My favorite lesson is part gun control and anti-Weight Watchers: Leave the gun. Take the cannoli. 😉
    Excellent post.

    1. Marilyn … I loved your favorite lesson. I haven’t read “Fortunate Pilgrim.” Sounds like I need to check it out.

      That “Leave the gun. Take the cannoli.” was a message I used to have on our answering machine. “So that we know what’s important … “

  2. I wish I learned more lessons this way Judy. But it seems that most times I have to learn them personally, rather than through the actions and consequences of others. ❤
    Diana xo

  3. Kindred spirits here again, Judy. I dog-ear books (sometimes even books I do not own) so I can later write down quotable lines. From Ann Patchett’s This is the Story of a Happy Marriage: “Sometimes you don’t realize what’s lacking in life until you find it.”

    And from the movie The Second Best Marigold Hotel: “There is no such thing as an ending, just some place where you leave the story” quoted by the Maggie Smith character. It struck me then as a line that could be used in a eulogy to illustrate the power of a life well lived.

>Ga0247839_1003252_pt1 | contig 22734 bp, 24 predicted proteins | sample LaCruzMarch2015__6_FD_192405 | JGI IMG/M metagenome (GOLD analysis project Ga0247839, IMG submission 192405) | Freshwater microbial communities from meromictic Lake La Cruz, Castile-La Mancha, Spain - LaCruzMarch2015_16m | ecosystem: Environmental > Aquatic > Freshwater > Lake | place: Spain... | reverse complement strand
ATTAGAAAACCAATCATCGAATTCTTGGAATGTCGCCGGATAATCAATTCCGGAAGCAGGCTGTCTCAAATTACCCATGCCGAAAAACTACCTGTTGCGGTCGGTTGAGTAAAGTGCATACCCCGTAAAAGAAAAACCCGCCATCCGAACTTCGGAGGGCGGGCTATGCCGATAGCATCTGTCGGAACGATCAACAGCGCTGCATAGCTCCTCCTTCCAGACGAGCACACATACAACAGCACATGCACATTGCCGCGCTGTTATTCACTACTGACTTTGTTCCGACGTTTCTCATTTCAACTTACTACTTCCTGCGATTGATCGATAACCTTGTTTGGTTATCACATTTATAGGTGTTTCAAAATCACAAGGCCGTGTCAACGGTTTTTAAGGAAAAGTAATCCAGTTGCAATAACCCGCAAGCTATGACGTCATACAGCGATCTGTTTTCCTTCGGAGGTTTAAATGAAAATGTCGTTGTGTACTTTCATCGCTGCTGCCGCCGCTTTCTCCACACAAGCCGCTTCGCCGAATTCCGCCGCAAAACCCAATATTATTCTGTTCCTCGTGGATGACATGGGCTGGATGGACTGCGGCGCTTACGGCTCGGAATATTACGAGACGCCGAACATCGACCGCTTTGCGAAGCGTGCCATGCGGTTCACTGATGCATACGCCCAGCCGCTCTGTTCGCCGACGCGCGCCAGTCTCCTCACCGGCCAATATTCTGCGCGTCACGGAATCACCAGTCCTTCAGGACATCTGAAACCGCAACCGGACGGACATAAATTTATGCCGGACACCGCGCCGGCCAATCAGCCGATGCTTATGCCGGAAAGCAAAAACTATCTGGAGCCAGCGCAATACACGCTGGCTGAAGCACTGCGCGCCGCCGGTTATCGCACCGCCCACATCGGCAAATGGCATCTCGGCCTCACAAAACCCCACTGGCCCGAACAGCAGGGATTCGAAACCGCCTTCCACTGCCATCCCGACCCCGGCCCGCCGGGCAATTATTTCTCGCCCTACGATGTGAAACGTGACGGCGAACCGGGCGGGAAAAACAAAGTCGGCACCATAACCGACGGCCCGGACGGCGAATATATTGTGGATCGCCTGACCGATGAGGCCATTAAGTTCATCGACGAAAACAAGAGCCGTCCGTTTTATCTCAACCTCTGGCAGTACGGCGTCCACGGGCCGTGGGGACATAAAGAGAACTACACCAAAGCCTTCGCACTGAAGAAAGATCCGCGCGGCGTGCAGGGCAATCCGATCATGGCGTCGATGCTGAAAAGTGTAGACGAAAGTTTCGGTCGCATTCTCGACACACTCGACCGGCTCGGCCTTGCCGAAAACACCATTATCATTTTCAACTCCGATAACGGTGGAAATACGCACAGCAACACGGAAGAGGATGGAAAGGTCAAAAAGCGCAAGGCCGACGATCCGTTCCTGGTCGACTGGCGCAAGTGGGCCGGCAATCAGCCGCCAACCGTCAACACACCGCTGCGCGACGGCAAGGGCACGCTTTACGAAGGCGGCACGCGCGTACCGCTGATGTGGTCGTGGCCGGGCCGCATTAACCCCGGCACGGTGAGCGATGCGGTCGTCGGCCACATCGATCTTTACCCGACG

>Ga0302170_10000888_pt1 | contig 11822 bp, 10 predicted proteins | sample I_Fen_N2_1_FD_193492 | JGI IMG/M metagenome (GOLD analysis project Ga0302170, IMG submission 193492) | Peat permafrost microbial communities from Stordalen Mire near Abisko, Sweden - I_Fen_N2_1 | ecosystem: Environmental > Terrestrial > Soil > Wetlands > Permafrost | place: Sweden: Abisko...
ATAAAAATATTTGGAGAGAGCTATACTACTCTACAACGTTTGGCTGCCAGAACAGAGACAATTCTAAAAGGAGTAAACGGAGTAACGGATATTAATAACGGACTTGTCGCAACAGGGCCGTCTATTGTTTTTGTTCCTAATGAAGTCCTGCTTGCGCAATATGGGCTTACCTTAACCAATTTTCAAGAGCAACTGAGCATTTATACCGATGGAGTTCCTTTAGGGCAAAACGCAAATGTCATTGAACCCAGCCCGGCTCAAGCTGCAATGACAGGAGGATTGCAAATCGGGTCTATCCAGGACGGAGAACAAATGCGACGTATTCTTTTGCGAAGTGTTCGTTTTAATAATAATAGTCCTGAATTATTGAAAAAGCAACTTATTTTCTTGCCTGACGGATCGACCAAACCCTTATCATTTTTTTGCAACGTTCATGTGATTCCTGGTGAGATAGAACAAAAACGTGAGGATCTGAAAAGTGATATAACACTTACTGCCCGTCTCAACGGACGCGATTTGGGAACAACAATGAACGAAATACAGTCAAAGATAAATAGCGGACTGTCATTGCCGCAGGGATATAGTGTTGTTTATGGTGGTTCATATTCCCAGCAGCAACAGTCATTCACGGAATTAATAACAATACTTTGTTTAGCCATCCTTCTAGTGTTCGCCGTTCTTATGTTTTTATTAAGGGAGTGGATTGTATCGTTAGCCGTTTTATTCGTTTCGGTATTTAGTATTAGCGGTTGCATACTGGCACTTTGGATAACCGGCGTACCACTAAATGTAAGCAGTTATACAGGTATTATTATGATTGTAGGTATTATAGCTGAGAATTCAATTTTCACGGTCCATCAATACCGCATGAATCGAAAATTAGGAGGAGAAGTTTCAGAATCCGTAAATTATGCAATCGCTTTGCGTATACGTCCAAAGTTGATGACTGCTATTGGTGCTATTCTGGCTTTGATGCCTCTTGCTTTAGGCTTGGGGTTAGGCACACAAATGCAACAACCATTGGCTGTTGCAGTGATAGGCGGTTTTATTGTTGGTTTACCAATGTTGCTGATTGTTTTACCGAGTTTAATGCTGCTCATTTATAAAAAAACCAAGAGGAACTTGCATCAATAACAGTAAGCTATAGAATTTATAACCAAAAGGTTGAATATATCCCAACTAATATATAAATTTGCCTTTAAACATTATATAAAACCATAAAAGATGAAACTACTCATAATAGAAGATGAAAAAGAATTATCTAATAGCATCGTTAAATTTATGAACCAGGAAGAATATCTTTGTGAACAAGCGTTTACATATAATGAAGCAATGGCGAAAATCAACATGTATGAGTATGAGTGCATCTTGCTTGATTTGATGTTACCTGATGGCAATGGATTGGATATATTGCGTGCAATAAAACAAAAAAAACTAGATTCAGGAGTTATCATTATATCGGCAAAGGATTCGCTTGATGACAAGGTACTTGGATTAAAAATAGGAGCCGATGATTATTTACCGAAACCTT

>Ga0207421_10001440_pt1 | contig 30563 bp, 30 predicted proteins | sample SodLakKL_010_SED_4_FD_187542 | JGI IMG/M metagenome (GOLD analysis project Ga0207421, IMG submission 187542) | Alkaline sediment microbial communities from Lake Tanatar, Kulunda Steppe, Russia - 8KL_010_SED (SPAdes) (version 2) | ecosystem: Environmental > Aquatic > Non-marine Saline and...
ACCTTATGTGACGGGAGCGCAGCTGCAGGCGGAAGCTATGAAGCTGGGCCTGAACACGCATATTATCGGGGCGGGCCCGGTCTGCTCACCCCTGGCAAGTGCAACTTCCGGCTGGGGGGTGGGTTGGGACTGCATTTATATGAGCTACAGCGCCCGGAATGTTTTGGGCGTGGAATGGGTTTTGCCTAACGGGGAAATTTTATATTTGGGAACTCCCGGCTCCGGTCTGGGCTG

Thank you for taking the time to pull out so many messages from The Godfather, Judy. I imagine this could be an assignment in a film course adapted to any movie.

    1. Marian … Your message to me on FB to “Watch your back” came at a time I was writing this post. It unnerved me at first until I realized it was connected to me carrying too many bags to work. Then, I laughed. 😉

  4. I’m embarrassed to say, I’ve never seen The Godfather, Judy. I love mob movies and I’ve seen Good Fellas more times than I can count.
    One of my all time favorite movies is “Rudy.” The message of perseverance has stayed with me, since the first time I saw the movie.

  5. I can mention two movies that offered me lessons . . . but I will leave it to the readers to seek them out and get their own lessons from them . . .

    Local Hero
    Joe Versus The Volcano

    There are other lessons from the Godfather, but perhaps they are not held in as high regard as the ones you mention.

    . . . still good lessons, though . . .

  6. I often find if not exactly life lessons, then things I want to ponder about when I watch a movie or read a book.
    I haven’t seen “The Godfather” in ages, but thank you for the fun post!

  7. I have never seen The Godfather , it really doesn’t appeal and yet I remember when my son was in his teens watching every film with relish and constantly on to me to watch it . ‘You would like it mum ‘, he’d say ,’ it’s not just violence there is a lot of morals to be learnt from it ‘. I would shake my head and say ‘what is it about you and violence ‘ . He was going through a stage when the bloodier the better . Looking back maybe by today’s standards it was tame , maybe I should stop being blinkered . I perhaps give it a go some time .☺️